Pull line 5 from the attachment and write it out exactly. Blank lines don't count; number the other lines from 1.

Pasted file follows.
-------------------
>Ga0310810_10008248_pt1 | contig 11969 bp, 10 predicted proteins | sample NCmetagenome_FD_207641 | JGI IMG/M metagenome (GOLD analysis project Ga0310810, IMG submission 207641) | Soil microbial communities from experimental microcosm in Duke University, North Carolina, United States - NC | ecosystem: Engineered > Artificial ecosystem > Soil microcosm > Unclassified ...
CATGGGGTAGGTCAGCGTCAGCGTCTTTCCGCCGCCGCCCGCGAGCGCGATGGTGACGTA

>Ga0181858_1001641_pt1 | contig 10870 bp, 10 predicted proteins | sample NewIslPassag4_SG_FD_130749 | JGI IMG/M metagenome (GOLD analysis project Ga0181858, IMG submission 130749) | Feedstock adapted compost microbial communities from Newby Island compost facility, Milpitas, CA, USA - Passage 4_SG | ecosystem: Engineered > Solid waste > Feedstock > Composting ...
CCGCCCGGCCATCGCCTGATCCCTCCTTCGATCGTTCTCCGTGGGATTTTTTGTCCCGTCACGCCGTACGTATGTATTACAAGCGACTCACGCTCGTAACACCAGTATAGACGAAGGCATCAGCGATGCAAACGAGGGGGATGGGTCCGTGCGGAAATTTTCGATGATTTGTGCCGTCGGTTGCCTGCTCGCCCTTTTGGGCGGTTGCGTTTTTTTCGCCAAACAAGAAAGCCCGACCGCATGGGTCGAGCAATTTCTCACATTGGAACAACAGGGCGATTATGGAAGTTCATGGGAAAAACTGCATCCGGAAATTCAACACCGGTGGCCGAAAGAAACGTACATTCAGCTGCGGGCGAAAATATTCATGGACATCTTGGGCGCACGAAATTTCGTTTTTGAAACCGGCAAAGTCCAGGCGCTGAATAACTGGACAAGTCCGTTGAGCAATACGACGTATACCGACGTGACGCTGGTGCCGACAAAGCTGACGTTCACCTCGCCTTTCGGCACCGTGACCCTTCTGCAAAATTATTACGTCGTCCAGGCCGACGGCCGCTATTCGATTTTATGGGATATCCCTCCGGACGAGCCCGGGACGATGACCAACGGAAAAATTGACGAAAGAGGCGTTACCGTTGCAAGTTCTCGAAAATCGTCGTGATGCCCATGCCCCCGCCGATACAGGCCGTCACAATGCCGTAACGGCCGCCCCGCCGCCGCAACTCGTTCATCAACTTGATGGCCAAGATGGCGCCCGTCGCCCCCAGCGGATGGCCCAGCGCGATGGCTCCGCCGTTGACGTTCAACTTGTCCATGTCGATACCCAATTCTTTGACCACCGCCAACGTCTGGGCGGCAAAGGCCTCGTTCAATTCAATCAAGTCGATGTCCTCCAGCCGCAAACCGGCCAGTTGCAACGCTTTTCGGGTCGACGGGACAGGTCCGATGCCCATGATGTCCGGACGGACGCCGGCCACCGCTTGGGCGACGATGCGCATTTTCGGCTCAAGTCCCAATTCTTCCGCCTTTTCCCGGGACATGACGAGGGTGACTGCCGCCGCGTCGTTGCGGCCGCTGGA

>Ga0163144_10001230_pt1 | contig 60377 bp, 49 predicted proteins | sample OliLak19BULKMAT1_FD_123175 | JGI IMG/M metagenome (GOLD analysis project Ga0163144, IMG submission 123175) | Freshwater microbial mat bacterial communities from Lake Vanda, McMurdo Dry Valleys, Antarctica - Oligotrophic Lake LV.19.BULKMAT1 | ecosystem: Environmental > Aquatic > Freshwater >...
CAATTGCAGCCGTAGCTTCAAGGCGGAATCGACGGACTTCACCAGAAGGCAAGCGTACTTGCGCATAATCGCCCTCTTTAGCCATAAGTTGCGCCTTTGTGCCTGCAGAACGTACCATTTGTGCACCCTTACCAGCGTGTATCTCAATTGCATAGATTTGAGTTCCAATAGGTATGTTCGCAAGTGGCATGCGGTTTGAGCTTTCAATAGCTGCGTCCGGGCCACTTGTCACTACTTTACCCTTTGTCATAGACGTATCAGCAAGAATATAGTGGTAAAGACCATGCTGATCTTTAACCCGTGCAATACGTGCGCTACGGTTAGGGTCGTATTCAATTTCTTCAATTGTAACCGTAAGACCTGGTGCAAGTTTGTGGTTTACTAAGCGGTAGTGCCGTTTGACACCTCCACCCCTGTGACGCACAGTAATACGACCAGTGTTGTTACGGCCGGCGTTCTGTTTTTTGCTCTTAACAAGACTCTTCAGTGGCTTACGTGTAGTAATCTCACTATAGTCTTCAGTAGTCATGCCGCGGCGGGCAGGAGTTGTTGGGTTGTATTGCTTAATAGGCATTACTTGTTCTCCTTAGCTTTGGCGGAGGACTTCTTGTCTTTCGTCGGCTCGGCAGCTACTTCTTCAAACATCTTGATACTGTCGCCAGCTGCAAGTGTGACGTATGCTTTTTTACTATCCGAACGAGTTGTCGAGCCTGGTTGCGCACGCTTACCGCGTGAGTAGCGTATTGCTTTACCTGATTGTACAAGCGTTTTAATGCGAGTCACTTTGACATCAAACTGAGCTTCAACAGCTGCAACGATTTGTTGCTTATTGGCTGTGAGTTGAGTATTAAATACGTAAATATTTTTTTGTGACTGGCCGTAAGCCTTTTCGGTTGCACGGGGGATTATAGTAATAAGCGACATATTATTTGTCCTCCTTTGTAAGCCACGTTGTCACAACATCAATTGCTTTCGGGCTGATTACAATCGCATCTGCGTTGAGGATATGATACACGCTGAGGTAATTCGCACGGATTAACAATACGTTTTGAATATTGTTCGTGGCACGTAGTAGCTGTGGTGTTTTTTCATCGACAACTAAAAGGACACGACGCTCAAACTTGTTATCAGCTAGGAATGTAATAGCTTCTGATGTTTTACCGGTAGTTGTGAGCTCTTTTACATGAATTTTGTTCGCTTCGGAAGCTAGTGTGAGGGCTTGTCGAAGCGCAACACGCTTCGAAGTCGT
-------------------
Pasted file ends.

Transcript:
>Ga0163144_10001230_pt1 | contig 60377 bp, 49 predicted proteins | sample OliLak19BULKMAT1_FD_123175 | JGI IMG/M metagenome (GOLD analysis project Ga0163144, IMG submission 123175) | Freshwater microbial mat bacterial communities from Lake Vanda, McMurdo Dry Valleys, Antarctica - Oligotrophic Lake LV.19.BULKMAT1 | ecosystem: Environmental > Aquatic > Freshwater >...